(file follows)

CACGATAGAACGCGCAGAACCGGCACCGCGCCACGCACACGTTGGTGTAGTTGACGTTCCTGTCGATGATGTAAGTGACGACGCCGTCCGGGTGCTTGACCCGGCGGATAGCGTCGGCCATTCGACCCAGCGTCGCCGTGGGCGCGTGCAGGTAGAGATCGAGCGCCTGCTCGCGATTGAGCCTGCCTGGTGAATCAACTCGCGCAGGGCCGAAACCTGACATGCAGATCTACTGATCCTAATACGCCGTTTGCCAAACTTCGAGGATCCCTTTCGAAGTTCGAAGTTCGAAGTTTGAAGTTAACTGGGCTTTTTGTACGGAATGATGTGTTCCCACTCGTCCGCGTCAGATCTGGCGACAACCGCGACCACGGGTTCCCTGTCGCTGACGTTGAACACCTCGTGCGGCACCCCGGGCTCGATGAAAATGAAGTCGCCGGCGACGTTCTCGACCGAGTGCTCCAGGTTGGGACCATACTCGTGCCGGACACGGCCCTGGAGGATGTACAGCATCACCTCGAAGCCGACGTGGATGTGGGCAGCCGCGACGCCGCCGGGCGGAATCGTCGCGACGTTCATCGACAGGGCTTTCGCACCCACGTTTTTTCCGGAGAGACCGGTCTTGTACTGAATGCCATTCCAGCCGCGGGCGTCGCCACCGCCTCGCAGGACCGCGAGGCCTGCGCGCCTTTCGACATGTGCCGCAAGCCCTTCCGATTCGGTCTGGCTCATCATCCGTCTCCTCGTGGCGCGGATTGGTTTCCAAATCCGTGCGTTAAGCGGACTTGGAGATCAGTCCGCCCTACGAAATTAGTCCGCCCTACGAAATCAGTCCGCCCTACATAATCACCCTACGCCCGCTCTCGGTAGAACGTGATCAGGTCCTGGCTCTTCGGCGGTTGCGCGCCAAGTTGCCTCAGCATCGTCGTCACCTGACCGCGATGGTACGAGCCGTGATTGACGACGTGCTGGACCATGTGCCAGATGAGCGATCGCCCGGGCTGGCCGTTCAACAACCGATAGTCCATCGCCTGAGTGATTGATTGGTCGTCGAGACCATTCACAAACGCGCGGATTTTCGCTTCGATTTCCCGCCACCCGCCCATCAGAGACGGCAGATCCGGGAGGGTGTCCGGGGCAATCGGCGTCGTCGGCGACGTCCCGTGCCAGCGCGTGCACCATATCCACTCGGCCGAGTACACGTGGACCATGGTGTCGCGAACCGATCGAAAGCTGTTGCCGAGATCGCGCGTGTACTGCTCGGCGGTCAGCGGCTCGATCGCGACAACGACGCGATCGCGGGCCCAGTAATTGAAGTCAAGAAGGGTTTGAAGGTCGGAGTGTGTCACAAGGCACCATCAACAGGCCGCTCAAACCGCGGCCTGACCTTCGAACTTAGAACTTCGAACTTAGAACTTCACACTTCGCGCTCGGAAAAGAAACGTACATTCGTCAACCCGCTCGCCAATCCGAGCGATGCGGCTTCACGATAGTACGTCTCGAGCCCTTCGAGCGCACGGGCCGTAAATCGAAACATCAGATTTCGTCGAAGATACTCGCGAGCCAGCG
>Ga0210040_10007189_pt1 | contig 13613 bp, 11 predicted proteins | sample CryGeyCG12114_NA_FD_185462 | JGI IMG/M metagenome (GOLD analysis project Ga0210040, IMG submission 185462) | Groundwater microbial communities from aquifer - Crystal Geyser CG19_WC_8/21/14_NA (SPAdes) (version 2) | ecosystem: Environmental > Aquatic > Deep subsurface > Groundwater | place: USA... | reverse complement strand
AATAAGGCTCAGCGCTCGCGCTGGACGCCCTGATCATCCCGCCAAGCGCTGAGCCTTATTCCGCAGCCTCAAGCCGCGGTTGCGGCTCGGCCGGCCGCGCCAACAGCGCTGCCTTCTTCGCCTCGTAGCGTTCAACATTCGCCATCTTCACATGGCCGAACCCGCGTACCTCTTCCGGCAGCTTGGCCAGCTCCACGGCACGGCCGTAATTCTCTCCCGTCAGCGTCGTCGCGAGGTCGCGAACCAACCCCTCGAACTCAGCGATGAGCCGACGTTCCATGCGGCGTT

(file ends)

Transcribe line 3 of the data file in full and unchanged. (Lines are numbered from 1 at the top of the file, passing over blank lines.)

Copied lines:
AATAAGGCTCAGCGCTCGCGCTGGACGCCCTGATCATCCCGCCAAGCGCTGAGCCTTATTCCGCAGCCTCAAGCCGCGGTTGCGGCTCGGCCGGCCGCGCCAACAGCGCTGCCTTCTTCGCCTCGTAGCGTTCAACATTCGCCATCTTCACATGGCCGAACCCGCGTACCTCTTCCGGCAGCTTGGCCAGCTCCACGGCACGGCCGTAATTCTCTCCCGTCAGCGTCGTCGCGAGGTCGCGAACCAACCCCTCGAACTCAGCGATGAGCCGACGTTCCATGCGGCGTT